The Kahal Kadosh Yavanim synagogue reopened this week. Credit: amna.gr
The Kahal Kadosh Yavanim synagogue, located in Trikala, Greece, reopened this week – after being closed for nearly eight decades.
Members of Jewish communities from around the world participated in its reopening. The repairs were carried out with funding from the German government, the Central Board of Jewish Communities in Greece and national and national and international donors.
Noam Katz, Israel's ambassador to Greece, attended the event and made an emotional statement on his Twitter: “At the event I said: Since the destruction of the Second Temple in Jerusalem, the synagogues have served as the centers of Jewish life. In Trikala, it symbolizes the glorious presence and history of the Jewish people in Greece for many hundreds of years in Greece. Let us wish and pray all together that this synagogue will be a place to remember and cherish the history of the community... And more than that, a home for a rich and thriving community and jewish life here in Trikala, now days and in the future.”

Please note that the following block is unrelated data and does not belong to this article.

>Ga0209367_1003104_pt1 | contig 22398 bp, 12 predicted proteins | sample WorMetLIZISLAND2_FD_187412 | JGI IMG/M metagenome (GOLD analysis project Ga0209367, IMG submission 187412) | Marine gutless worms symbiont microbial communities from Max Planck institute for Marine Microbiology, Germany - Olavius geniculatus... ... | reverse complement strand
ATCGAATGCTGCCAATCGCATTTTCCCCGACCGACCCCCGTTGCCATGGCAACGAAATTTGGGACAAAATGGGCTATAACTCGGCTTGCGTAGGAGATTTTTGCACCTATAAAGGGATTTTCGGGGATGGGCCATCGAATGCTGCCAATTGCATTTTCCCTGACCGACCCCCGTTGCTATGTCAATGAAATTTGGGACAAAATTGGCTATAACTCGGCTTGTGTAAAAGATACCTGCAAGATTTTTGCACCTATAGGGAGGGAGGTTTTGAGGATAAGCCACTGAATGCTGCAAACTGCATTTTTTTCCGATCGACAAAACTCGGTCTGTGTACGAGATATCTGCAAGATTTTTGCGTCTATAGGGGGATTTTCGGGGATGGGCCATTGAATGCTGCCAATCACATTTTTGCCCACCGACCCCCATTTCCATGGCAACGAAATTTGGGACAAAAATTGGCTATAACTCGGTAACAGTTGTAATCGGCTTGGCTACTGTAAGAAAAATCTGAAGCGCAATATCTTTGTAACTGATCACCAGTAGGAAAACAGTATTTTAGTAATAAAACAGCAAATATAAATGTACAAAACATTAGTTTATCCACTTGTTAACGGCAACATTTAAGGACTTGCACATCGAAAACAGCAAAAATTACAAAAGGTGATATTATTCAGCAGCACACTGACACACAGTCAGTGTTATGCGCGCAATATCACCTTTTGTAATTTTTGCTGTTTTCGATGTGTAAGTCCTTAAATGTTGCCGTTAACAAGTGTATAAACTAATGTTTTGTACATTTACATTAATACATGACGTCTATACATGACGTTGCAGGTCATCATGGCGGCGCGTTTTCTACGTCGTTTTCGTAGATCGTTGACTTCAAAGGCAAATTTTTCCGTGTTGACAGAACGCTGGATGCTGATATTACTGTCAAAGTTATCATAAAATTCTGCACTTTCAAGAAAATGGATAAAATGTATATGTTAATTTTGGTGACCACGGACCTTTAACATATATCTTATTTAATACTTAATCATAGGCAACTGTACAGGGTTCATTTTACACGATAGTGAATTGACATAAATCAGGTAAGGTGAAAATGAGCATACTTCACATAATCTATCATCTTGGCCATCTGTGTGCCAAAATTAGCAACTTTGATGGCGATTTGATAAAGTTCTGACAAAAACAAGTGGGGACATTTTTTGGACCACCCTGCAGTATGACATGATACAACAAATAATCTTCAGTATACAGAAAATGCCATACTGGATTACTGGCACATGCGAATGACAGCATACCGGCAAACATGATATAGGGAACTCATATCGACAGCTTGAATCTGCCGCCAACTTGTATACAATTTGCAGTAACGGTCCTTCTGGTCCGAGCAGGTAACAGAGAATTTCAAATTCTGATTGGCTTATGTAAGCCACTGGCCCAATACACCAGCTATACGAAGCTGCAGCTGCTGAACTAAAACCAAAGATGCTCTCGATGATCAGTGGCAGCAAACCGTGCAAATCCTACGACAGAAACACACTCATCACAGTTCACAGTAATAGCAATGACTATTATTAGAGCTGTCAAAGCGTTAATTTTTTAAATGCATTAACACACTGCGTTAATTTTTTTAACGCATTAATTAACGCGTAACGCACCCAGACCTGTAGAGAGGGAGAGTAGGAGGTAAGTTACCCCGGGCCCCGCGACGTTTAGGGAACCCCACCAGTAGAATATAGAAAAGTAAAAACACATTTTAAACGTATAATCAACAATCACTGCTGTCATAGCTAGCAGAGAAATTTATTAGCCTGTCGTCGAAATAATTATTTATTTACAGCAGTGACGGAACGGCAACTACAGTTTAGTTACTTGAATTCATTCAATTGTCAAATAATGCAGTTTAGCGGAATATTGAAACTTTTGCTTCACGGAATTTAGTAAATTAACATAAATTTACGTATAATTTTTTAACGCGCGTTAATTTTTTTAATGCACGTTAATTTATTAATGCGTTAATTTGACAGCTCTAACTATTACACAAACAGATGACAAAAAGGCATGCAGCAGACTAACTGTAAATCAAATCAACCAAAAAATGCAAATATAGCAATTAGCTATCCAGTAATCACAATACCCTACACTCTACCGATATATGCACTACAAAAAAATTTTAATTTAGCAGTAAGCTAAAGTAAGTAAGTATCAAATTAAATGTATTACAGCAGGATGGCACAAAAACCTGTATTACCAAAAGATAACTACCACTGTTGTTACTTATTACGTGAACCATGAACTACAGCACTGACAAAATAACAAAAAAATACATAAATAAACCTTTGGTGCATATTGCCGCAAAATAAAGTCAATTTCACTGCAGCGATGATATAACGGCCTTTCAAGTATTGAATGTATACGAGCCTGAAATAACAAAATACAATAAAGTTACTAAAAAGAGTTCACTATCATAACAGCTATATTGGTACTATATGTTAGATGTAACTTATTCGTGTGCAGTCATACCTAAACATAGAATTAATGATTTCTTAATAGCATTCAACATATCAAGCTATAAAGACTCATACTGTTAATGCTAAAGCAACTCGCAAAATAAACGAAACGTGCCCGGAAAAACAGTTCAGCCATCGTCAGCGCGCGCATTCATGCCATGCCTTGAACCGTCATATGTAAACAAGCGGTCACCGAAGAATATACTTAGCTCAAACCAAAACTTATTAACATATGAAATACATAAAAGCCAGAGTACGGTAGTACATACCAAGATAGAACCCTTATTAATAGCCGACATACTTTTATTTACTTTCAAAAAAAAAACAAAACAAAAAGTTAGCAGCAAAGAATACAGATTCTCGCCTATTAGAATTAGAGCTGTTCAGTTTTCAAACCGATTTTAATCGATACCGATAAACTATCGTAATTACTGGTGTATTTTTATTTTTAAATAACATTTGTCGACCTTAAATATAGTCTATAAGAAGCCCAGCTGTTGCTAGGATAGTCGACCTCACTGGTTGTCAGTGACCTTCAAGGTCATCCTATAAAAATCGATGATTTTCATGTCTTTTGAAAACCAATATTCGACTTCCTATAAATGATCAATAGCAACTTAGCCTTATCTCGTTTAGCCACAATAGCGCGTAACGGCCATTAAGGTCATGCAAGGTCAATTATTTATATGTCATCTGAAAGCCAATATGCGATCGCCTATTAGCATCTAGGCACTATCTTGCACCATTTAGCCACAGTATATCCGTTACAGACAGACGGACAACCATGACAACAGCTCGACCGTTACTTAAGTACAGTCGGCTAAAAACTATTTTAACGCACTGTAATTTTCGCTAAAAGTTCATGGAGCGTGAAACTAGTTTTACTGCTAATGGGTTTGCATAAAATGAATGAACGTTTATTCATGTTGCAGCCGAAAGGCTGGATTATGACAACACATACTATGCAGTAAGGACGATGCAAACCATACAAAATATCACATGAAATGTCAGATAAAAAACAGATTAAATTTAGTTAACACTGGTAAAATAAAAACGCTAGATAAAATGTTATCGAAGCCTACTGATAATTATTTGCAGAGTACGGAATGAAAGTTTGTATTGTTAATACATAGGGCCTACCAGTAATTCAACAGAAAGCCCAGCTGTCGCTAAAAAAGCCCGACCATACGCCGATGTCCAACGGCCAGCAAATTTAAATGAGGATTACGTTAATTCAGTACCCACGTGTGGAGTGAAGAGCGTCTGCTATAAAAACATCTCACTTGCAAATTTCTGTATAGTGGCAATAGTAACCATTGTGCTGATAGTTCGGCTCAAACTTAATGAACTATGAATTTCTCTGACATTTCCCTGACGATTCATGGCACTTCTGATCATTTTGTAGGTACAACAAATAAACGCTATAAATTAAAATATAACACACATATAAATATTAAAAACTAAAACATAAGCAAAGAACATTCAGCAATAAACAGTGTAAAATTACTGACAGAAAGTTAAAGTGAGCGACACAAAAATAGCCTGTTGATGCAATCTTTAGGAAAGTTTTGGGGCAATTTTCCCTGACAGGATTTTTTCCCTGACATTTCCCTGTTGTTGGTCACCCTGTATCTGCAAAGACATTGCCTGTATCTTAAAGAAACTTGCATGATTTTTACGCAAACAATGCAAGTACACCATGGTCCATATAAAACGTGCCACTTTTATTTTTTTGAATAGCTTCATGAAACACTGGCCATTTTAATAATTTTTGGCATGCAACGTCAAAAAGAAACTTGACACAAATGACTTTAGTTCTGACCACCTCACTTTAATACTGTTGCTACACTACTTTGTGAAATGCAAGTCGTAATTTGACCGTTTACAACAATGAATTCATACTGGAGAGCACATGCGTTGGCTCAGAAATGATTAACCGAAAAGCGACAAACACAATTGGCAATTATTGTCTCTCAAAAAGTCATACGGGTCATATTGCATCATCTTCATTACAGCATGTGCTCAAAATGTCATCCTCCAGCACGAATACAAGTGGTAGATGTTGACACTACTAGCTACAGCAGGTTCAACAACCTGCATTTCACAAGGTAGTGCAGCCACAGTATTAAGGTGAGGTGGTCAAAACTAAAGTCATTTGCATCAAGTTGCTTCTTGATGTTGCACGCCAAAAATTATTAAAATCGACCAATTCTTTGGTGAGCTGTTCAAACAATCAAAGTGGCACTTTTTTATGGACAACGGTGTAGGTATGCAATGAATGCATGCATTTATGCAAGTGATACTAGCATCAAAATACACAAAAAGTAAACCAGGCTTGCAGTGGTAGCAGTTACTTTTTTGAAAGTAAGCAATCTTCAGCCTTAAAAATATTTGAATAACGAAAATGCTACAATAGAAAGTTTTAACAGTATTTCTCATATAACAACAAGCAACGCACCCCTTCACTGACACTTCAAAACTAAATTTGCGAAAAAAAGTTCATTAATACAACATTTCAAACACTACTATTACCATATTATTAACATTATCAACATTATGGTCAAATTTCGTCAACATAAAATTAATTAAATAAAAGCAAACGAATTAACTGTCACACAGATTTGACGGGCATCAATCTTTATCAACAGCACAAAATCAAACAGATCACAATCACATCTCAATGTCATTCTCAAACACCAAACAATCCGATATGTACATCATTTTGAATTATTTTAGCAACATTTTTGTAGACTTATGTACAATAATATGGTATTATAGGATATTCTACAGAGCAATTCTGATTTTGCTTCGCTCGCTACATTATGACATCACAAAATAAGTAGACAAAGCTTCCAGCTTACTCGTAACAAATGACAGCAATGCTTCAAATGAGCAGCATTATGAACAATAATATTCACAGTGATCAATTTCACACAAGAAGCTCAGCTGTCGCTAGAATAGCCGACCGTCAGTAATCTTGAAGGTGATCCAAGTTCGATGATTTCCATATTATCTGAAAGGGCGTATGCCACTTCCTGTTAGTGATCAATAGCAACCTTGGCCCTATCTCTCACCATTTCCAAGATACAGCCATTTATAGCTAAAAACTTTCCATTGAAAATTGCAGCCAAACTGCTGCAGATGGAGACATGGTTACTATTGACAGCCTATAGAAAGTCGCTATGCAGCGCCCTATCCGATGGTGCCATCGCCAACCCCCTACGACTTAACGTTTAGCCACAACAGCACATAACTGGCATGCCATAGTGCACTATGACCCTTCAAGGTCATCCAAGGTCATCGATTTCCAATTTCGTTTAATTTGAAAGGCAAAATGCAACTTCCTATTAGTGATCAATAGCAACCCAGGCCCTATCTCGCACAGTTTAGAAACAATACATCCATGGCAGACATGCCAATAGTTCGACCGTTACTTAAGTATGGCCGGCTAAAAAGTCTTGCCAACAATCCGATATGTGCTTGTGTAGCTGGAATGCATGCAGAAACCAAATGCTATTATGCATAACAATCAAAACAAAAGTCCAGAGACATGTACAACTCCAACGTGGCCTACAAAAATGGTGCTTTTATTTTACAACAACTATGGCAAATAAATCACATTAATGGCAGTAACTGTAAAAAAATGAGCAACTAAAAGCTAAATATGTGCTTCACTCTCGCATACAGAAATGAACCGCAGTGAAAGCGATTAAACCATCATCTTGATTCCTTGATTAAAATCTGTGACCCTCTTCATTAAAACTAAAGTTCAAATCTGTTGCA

The Kahal Kadosh Yavanim synagogue. Credit: Central Board of Jewish Communities in Greece
It is estimated that in the period before the Second World War, the city of Trikala had about 500 Jews. As early as 1967, the city had 100 Jews, and by the end of the 20th century, only 40. It is believed that 87% of Greek Jews were killed in World War II.